The copyright industry seeks to benefit from a media image that portrays unregulated file-sharing as being on the decline, and the introduction of IPRED (which happened almost at the same time as the convi-ction of the men behind TPB) was put in such a narrative in the national media, along with the projection that traffic would be anonymized (cf. Olsson, 2009; Gustafsson, 2009). However, some figures indicated that file-sharing regained popularity in the year after the IPRED implementation, which was also reported in the media (Olsson, 2009). Like with previous lawsuits against file-sharers in Sweden (Gustafsson, 2008), the implementation of the IPRED law has led to few legal cases being instigated – yet some changes in norms appear to have ensued, as research indicates greater caution among active file-sharers (de Kaminski, 2010).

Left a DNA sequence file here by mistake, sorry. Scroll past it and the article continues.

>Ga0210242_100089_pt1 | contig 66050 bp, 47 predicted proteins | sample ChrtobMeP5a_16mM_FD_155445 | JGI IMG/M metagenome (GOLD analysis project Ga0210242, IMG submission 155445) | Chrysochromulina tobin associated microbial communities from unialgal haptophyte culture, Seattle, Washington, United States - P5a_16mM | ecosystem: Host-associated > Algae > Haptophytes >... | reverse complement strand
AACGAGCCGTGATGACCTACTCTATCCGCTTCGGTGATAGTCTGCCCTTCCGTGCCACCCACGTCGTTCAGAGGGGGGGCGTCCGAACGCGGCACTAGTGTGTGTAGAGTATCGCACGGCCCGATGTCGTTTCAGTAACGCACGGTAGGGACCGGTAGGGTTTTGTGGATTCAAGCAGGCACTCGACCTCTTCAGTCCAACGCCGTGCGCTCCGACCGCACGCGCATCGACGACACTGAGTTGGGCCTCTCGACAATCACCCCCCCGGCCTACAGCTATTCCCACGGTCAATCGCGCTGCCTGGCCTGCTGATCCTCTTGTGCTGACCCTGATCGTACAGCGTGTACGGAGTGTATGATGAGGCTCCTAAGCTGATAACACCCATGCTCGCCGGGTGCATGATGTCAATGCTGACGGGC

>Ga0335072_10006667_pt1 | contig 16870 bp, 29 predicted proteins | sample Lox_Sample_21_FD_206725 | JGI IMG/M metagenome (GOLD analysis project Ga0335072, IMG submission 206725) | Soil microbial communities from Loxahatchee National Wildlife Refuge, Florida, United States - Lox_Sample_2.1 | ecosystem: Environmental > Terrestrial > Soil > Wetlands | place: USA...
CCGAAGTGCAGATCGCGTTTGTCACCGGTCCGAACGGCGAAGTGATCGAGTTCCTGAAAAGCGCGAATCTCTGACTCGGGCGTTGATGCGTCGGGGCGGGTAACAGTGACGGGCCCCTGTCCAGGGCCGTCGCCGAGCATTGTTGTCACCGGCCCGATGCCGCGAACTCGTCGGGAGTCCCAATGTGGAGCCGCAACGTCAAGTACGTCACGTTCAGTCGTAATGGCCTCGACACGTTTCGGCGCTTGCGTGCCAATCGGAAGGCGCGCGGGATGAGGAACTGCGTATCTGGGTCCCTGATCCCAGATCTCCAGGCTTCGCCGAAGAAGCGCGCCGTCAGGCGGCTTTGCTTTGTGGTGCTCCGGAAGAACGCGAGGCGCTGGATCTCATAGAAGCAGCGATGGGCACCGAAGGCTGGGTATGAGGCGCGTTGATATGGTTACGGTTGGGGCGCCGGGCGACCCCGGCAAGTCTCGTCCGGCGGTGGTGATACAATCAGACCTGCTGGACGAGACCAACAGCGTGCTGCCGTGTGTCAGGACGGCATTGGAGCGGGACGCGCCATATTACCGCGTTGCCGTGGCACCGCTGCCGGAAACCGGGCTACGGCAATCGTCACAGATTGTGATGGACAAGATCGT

Copyright has for the last decade become a politicized and highly contentious issue; something which the Pirate Bay trial made even more obvious, despite the wish from trade organizations like Anti-piratbyrån to see it as a mere police case. The Swedish Pirate Party has tried to push the issue in the other direction, pitching themselves as a kind of citizens’ movement of the information society, heralding file-sharing as an essentially voluntary phenomenon with little or no profit motive.